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Grammy-Winning Poet J. Ivy Is Living His Decades-Long Dream

Written by on March 13, 2023

Just before Chicago’s inaugural J. Ivy Day, the Grammy Award-winning poet himself stopped by the Vocalo studios to discuss his acclaimed new album and pioneering a poetry-based Grammy category.

“I keep asking myself, ‘What dream is this? What dream is this?’”

– J. Ivy

Chicago’s J. Ivy made history this year as the first poet to take home a Grammy Award since Maya Angelou in 2003. Historically, most spoken word Grammys have gone to audiobooks in the “Best Audio Book, Narration & Storytelling Recording” category — but this year, the Chicago poet took home an award under a new category: “Best Spoken Word Poetry Album.”

As a member of the Recording Academy, which presents the Grammys, Ivy helped advocate for the category. His mother previously joked that if he won the category, “it’s almost like it’s rigged!” 

“I know a lot of people are gonna think like that,” he explained. “I was like… I’ve got to create a masterpiece… it has to be a masterpiece.”

Consequently, Ivy voted to nominate artists for the Grammys this year, but didn’t nominate himself in the new category. He ultimately won for his 2022 album The Poet Who Sat By The Door.

(From left to right) Bekoe, J. Ivy and Taylor Nazon outside the Vocalo studios on March 2, the day before J. Ivy Day — which Chicago Mayor Lori Lightfoot announced to celebrate the poet’s birthday, and his contributions to Chicago arts and culture. Jayvon Ambrose for Vocalo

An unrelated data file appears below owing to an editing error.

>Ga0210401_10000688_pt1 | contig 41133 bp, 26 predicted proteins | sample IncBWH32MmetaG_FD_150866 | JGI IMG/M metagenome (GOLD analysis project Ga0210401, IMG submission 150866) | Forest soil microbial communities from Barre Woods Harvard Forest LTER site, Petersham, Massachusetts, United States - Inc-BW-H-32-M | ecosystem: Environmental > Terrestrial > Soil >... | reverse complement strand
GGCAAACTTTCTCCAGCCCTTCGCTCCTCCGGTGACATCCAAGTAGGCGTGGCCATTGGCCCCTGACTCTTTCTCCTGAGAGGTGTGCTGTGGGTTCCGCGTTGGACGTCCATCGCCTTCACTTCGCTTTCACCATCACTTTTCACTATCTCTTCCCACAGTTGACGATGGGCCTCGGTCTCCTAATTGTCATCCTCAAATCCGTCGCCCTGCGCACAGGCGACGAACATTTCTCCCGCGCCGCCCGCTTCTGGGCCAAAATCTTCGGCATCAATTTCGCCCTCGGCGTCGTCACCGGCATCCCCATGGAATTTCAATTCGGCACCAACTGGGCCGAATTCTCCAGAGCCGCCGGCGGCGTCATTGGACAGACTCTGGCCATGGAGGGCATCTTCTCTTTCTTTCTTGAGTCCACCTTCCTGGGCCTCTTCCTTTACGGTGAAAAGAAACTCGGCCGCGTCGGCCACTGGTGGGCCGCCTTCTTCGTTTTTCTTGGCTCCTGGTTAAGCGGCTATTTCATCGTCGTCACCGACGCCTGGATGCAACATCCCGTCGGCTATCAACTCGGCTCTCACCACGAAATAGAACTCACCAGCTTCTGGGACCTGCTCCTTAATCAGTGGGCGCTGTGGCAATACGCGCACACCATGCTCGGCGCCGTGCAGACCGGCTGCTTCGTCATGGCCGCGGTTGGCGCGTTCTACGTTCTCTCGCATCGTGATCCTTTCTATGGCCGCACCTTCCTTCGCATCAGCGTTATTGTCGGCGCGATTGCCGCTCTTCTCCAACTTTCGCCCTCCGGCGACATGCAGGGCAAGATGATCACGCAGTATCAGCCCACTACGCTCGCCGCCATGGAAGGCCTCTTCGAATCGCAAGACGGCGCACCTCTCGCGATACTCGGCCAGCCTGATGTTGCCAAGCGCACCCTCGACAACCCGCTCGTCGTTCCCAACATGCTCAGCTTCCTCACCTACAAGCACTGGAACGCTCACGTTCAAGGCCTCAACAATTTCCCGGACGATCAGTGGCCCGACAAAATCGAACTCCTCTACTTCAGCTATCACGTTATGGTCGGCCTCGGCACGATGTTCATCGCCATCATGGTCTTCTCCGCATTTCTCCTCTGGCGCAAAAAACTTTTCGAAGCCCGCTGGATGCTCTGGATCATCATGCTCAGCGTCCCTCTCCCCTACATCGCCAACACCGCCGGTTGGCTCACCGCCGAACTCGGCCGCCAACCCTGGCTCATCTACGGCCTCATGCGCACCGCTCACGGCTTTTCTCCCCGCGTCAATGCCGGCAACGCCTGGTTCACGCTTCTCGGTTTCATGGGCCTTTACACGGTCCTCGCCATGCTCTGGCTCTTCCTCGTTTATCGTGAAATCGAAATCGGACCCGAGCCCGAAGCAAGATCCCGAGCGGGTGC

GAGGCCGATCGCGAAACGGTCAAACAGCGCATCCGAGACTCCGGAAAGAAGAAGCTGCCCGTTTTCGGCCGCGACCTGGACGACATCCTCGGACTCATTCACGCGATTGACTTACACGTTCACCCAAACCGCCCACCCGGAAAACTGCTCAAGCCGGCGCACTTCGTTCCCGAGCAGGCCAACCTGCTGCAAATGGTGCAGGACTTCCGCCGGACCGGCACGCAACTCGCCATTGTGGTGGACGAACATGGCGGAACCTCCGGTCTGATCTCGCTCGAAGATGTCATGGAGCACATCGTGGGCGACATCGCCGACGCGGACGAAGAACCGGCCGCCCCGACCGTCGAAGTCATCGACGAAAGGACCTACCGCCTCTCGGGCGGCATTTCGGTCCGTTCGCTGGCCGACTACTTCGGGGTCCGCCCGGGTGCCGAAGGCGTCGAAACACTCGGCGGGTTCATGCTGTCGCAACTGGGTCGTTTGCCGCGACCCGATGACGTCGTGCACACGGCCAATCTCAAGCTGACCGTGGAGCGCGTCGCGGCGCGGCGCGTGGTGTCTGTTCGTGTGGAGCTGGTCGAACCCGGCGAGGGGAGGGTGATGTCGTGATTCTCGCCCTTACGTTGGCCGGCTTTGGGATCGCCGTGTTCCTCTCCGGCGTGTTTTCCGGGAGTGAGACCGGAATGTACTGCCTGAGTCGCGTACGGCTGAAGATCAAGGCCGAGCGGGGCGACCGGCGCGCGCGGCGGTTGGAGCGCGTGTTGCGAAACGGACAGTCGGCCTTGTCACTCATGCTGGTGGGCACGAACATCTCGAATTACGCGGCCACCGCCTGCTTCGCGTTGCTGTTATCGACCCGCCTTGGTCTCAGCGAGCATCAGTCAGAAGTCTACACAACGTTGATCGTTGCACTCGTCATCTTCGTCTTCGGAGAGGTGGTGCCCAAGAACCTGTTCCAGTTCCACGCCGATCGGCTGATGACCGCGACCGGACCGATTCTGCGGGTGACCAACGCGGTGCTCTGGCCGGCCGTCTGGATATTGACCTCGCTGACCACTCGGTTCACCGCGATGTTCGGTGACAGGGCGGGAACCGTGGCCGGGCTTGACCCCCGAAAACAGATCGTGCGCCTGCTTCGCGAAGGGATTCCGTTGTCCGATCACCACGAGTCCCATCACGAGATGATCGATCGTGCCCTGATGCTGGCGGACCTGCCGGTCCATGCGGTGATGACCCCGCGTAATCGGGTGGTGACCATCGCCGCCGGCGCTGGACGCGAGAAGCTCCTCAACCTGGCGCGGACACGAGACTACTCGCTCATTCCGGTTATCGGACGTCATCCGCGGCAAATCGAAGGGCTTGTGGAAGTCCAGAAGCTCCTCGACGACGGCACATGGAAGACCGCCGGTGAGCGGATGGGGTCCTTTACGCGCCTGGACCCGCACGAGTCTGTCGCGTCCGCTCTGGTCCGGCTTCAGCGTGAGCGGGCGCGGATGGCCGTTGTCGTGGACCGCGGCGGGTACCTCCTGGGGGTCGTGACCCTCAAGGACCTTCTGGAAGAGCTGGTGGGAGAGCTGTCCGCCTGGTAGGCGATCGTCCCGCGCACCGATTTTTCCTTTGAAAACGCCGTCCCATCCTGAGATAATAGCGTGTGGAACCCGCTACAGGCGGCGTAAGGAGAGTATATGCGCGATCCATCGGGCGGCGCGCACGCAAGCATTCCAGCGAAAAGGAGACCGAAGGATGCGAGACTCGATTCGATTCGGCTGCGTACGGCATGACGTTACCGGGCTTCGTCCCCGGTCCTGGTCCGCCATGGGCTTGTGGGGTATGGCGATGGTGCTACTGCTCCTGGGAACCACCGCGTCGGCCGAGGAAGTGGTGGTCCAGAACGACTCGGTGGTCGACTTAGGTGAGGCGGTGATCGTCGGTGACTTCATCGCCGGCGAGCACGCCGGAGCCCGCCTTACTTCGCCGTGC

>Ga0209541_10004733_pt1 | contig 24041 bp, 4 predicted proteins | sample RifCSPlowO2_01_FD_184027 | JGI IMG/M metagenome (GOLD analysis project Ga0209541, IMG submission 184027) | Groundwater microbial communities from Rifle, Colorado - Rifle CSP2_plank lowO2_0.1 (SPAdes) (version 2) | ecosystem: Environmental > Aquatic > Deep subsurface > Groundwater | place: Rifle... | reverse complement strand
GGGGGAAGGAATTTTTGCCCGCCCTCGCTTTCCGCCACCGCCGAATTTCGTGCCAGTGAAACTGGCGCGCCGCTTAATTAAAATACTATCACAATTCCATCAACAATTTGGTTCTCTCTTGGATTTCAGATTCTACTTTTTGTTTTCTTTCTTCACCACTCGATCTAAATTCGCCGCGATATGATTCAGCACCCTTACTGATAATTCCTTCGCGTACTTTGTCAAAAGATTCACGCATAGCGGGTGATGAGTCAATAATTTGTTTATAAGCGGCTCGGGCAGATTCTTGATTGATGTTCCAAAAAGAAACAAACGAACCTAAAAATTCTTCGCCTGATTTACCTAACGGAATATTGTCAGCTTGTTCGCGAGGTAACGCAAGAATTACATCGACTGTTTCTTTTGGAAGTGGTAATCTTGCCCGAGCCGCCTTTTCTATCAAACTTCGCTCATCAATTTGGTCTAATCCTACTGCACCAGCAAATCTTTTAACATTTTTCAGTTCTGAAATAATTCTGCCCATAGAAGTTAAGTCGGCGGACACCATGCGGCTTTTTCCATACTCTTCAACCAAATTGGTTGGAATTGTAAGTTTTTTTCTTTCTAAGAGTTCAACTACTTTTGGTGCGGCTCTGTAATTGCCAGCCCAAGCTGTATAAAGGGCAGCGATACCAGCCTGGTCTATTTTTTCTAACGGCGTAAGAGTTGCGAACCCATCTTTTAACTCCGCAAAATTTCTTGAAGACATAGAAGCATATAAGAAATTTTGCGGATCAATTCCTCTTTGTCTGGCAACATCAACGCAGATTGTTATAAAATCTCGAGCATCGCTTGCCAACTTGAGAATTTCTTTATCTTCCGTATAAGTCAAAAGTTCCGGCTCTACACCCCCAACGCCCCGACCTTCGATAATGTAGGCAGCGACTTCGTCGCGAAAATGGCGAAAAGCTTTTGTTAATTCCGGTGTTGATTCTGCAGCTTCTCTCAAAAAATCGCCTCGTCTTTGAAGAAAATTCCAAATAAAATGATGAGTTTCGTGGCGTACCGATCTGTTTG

A nod to Sam Greenlee’s influential 1969 novel The Spook Who Sat By The Door and its subsequent 1973 film, The Poet Who Sat By The Door is a collaborative collection of spoken word poetry over instrumentals, exploring love, healing and endurance through a Black lens. With features from Sir the Baptist, Tarrey Torae, John Legend, BJ The Chicago Kid, Sunni Patterson, PJ Morton, Ledisi and Musiq Soulchild, just to name a few, the Grammy-winning album has also received praise from outlets including EBONY and the Chicago Tribune.

“We just wanted to create something special that, when people do hit play, it would be no question about this being worthy of that prestigious award,” Ivy stressed.

J. Ivy’s legacy and influence on Chicago’s artistic community and beyond cannot be overstated. Motivated to pursue poetry by his high school English teacher, Ivy rose to prominence performing around the Chicago scene and on HBO’s Def Poetry, has opened for nationally-broadcast sporting and cultural events, wrote for the 2022 Emmy-nominated docuseries Jeen-Yuhs and gave John Legend his artist name. Most recently, Chicago Mayor Lori Lightfoot declared March 3 to be J. Ivy Day in celebration of his birthday and his contributions to the Chicago arts community.

“It’s just been a beautiful experience, man,” Ivy said. “I’m literally in the dream that I’ve been having for decades. It’s wild to see.”

Just before his inaugural city holiday, J. Ivy stopped by the Vocalo studios to sit down with Vocalo morning host Bekoe and WBEZ’s Taylor Nazon to discuss the album, its name, winning a Grammy and how his life has changed post-win.

J. Ivy will be also kicking off his tour in support of The Poet Who Sat By The Door at Chicago’s City Winery on March 28. Tickets and more information available at j-ivy.com.

J. Ivy took home a Grammy this year in a new category for “Best Spoken Word Poetry Album,” a category which he helped pioneer. Ivy became the first poet to win a Grammy since Maya Angelou in 2003. Jayvon Ambrose for Vocalo

Follow J. Ivy on Twitter and Instagram

Interview by Bekoe and Taylor Nazon

Audio editing by Joshua X. Miller, Morgan Ciocca

Introduction written by Morgan Ciocca

Photography by Jayvon Ambrose

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